Markov models are quite robust. However, there are key assumptions and resulting limitations. The primary ones are highlighted below.
Memoryless Assumption: It is assumed that all the important system information is captured in the state descriptors of a Markov model. That is, simply knowing which state the system is in, uniquely defines all relevant information. This leads to subtleties. For instance, this implies that it doesn't matter how one arrives (i.e., by which path) to a particular state, only that one is currently in the particular state. Previous history of previous states visited is irrelevant when determining which state will be visited next. This assumption also implies that the length of time that the system is in a particular state, by continually taking self loops, is irrelevant. The only thing that is important in determining which state will be visited next is that the system is in a particular state at the current time. This places a nontrivial burden on choosing an appropriate notation for the state descriptor. For instance, if the jobs have different characteristics, this must be evident from the state descriptor. If the order in which jobs arrive to the systems makes a difference, this, too, must be captured in the state descriptor. Knowing the current state alone is sufficient. This is the defining Markov characteristic and any other information is unnecessary as it applies to the system's future behavior. That is, previous history can be forgotten. This explains the term "memoryless" as it applies to Markov models.
Resulting Limitation: Because everything must be captured in the state descriptor, Markov models are susceptible to state space explosion. For example, if there are 10 customers at the CPU, each one unlike any other customer (i.e., a multi-class model) and the CPU is scheduled first-come-first-serve (i.e., where the order of customer arrivals is important), then the state descriptor of the CPU must contain which customer occupies which position in the queue. This leads to 10! = 3,628,800 different possibilities/states for the CPU alone. However, if the customers behave similarly (i.e., a single class model) and the CPU is scheduled round robin with a short quanta (i.e., where the order of customer arrivals is not important), then the state descriptor of the CPU can be represented by a single number (i.e., the number of customers present). Having large state spaces implies additional complexity and a potential loss of accuracy.
Exponential Assumption: Without going into depth, the exponential distribution is the only continuous distribution that is memoryless. For instance, suppose the average amount of CPU time required by a customer is 10 seconds. Knowing that the customer has already received 5 seconds worth of CPU time but not yet finished (i.e., previous history, which is irrelevant under the Markov memoryless assumption), the average amount of CPU time still needed is again 10 seconds. This is analogous to flipping a fair coin. The average number of flips to get a head is two. However, knowing that the first flip resulted in a tail, the average number of flips still needed to get a head is again two. Thus, Markov models assume that the time spent between relevant events, such as job arrival times and job service times, is exponentially distributed.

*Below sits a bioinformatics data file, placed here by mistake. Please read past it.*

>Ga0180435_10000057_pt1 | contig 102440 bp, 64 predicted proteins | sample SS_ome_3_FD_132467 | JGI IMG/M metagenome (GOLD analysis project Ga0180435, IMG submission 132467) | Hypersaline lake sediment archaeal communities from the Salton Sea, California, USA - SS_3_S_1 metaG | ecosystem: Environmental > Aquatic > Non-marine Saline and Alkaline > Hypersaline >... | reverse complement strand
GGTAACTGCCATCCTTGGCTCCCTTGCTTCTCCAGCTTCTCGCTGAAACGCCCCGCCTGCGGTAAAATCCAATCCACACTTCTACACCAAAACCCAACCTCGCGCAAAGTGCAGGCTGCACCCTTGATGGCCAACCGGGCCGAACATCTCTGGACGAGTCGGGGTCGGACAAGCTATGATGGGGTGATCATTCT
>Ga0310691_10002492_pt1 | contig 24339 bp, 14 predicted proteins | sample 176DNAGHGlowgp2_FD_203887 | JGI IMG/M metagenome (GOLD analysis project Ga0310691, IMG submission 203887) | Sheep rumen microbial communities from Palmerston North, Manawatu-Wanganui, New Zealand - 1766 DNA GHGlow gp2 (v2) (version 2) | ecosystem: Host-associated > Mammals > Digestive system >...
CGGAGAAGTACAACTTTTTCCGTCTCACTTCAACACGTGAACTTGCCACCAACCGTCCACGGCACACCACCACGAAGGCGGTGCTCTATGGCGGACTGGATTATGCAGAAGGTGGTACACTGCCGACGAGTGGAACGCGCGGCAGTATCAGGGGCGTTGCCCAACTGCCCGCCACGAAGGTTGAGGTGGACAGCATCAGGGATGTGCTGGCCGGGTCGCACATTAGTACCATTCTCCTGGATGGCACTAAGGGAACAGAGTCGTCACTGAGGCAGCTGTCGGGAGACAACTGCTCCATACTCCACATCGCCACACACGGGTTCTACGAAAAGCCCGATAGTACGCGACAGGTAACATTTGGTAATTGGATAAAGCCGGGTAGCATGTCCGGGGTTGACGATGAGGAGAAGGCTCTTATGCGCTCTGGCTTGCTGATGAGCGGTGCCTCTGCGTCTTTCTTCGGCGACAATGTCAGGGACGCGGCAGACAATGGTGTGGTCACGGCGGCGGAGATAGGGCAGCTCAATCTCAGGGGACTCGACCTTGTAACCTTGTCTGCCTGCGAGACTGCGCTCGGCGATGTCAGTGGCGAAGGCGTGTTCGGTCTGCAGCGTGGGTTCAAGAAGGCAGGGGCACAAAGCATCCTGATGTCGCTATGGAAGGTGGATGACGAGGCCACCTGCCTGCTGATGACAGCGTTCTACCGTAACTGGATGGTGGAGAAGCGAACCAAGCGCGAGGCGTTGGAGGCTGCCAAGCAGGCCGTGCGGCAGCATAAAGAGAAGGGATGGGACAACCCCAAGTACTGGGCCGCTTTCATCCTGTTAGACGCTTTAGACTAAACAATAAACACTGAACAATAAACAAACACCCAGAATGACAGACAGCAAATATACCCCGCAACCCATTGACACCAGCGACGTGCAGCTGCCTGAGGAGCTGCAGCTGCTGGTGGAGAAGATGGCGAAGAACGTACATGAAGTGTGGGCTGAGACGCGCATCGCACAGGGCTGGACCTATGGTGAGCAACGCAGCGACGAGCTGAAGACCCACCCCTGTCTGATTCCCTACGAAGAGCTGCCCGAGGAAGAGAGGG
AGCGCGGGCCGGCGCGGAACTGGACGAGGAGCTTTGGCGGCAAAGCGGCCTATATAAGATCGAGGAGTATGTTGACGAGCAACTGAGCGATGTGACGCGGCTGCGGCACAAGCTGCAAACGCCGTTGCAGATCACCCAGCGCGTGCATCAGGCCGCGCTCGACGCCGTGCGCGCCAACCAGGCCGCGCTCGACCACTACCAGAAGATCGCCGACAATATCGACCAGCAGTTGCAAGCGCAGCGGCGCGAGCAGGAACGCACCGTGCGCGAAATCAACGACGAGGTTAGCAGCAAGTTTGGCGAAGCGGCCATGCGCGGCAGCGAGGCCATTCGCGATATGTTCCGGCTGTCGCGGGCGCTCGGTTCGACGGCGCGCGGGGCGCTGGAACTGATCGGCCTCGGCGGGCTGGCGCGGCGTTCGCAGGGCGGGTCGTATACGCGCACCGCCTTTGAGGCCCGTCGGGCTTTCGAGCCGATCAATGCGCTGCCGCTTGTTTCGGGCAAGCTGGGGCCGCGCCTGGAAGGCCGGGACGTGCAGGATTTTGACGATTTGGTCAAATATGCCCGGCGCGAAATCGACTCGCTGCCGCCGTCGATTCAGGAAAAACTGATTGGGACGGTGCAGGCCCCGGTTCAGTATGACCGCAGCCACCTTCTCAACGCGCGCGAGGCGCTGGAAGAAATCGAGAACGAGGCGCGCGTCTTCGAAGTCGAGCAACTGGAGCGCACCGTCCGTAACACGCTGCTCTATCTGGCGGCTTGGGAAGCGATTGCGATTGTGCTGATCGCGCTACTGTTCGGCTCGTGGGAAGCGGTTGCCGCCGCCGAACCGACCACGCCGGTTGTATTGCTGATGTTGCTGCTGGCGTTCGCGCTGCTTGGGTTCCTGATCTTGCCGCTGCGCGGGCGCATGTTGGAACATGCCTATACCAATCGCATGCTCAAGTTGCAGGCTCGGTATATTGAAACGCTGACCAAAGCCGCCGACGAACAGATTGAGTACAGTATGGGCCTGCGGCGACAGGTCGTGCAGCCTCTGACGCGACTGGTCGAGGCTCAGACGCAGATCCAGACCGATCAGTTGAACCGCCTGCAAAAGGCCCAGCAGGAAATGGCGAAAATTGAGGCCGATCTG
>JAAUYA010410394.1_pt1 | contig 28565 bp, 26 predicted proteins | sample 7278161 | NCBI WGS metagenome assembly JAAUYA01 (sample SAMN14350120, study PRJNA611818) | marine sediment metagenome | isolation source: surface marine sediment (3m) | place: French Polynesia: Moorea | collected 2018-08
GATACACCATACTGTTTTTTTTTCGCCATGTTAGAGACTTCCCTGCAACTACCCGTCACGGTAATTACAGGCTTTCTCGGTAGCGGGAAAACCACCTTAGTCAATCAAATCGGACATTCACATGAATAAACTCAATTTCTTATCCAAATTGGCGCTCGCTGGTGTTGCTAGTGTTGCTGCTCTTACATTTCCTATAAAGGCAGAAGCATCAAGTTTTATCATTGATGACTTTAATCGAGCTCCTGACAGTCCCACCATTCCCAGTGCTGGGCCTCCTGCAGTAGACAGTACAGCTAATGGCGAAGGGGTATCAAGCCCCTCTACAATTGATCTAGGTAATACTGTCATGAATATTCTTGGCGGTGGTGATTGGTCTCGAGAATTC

Resulting Limitation: To mitigate the limitation imposed by exponential assumptions, the concept of phases (or stages) can be introduced. For example, again suppose that the average amount of CPU time required by a customer is 10 seconds. By partitioning the total service requirement into two phases of service (i.e., each phase being exponentially distributed with an average of five seconds), the CPU state for each customer can be decoupled into two states. That is, each customer can be in either its first stage of service or in its second stage of service. This technique opens up a whole host of other distributions (i.e., not simply exponential) that can be closely approximated. However, the price is again a potential state space explosion since the state descriptors must now contain this additional phase information.
Theoretically, Markov models can be constructed to any desired level of accuracy. The price is the complexity of the state descriptors and the resulting size of the state space. Practically, beyond a few thousand states, the computational complexity is limiting and any intuitive benefits are lost. Thus, the system analyst is faced with a tradeoff of determining an acceptable level of aggregation that affords both accuracy and efficiency.